Xbox Series X Storage Explained: Everything You Need To Know Xbox Series X Storage Explained: Everything You Need To Know
Everything you need to know about upgrading your storage options for the Xbox Series X and Series S. Xbox Series X Storage Explained: Everything You Need To Know

The Xbox Series X|S hype is real, with pre-orders selling out very quickly across the globe, sending gamers into a flurry as websites crashed and carts were emptied. Some people even appear to have turned to the Xbox One X when their Series X dreams were quickly dashed.

For those of us lucky enough to snag a Series X (or Series S) pre-order, come launch day we may need to start seriously thinking about additional storage for our brand new consoles.

xbox series x storage

The Storage on the Series X comes in with a 1TB customer NVMe SSD, whereas the Series S comes with 512GB Customer NVMe SSD. The goal here for the Series X was to make a console that is fast, responsive and seamless, with its quick SSD sure to speed things up on the loading side of things. Fingers crossed for the end of game loading screens completely. 

The concern for the Series S is that it doesn’t have a disc drive, which alone isn’t cause for concern but given it’s a digital-only console, only 512GB of storage seems a little low, especially given the size of some games and updates these days. Modern Warfare alone would take up around a third of the console’s total internal storage. You can expand the console’s storage — thankfully — with a 1TB proprietary expansion card coming directly from Microsoft, which will plug directly into the console, Sega CD style.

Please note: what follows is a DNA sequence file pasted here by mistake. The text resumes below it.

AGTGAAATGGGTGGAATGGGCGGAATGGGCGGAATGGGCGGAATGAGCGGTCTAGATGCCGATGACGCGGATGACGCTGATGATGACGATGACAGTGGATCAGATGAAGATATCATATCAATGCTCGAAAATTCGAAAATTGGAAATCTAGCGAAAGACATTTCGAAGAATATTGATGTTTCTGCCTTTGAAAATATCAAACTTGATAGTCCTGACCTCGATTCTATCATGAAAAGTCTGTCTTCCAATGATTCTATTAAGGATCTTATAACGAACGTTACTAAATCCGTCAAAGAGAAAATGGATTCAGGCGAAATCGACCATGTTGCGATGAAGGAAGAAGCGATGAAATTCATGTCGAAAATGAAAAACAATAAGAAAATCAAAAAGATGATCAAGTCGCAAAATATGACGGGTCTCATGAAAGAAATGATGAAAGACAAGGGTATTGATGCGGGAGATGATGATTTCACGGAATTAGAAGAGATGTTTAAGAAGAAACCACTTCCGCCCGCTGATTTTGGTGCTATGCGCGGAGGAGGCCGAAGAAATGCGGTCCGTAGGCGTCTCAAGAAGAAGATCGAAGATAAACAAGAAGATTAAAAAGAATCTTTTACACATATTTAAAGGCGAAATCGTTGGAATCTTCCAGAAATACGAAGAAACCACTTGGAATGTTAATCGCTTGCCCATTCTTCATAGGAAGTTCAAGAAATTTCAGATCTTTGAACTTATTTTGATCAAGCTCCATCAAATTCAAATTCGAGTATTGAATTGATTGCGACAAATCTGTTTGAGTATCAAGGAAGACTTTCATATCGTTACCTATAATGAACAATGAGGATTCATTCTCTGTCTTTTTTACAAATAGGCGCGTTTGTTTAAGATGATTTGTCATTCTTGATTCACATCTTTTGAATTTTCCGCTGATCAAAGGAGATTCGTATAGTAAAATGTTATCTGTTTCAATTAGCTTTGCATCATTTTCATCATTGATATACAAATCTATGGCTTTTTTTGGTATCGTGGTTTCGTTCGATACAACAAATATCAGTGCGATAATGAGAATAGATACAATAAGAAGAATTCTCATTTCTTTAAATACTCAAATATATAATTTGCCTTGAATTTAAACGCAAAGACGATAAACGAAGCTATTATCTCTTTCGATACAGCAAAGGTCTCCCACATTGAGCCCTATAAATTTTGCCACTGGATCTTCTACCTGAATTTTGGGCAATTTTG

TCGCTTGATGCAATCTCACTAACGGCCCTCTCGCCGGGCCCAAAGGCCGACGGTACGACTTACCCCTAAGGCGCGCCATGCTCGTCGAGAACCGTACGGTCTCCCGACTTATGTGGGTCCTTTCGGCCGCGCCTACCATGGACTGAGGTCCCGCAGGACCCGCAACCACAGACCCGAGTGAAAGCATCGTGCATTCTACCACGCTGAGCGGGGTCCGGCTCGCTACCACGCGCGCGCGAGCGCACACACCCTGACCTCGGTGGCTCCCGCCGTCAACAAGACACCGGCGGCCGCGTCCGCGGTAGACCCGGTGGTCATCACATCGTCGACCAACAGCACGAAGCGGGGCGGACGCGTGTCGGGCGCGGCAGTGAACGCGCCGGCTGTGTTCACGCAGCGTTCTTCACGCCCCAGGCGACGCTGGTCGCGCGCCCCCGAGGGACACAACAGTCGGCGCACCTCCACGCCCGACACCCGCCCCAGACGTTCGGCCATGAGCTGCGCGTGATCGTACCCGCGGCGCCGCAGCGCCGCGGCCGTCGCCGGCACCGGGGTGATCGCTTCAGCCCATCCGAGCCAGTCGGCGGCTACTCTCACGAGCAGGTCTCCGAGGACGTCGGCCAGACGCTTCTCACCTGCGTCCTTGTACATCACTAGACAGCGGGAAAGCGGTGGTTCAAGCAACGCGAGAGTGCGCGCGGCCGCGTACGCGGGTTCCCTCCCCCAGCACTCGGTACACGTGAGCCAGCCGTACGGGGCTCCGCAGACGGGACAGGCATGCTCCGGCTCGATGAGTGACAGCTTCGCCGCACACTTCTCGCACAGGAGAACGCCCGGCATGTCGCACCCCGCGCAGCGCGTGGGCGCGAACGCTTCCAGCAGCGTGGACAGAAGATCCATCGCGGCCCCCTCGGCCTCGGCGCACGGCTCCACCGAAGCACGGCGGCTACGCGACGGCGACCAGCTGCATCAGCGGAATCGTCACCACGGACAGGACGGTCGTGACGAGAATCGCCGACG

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xbox series x storage

We now finally have pricing locked in for the proprietary storage, and, well, it’s definitely not on the cheap side.

Australian retailer JB Hi-Fi has locked in the Seagate Xbox Series X Storage Expansion Card 1TB at an eye-watering $359 AUD. US pricing is reportedly around the $200 USD mark.

Xbox Series X and Series S storage explained

This range of storage expansion cards is a proprietary piece of hardware, so it’s to be expected that it would be on the pricier side of things. It’s designed specifically for the console to slot straight into the back of both the Xbox Series X and Series S.

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You can use these cards for two things:

  1. Storing games
  2. Playing Xbox, Xbox 360, Xbox One, and, importantly, Xbox Series games. That is, games made specifically for Xbox Series X|S.

If you have a USB-powered storage device, you can:

  1. Store games
  2. Play Xbox, Xbox 360, and Xbox One games

xbox series x vs series s

You won’t be able to play Xbox Series X|S games via USB-powered storage drives, meaning your current means of storage expansion on the Xbox One probably won’t be all that useful on the Series X|S. Unless of course you’re prepared to continually move your games from that storage onto the console’s internal storage in order to play it, which actually isn’t all that bad an idea given how expensive these SSD drives are.

Gaetano Prestia Editor in Chief

Founder of Fenix Bazaar, and Aussie games industry veteran, formerly of MMGN.com and NineMSN. Way too invested into the Xbox ecosystem to look back now. I am Xbot. Resistance is futile. GT: BalladOfGaetano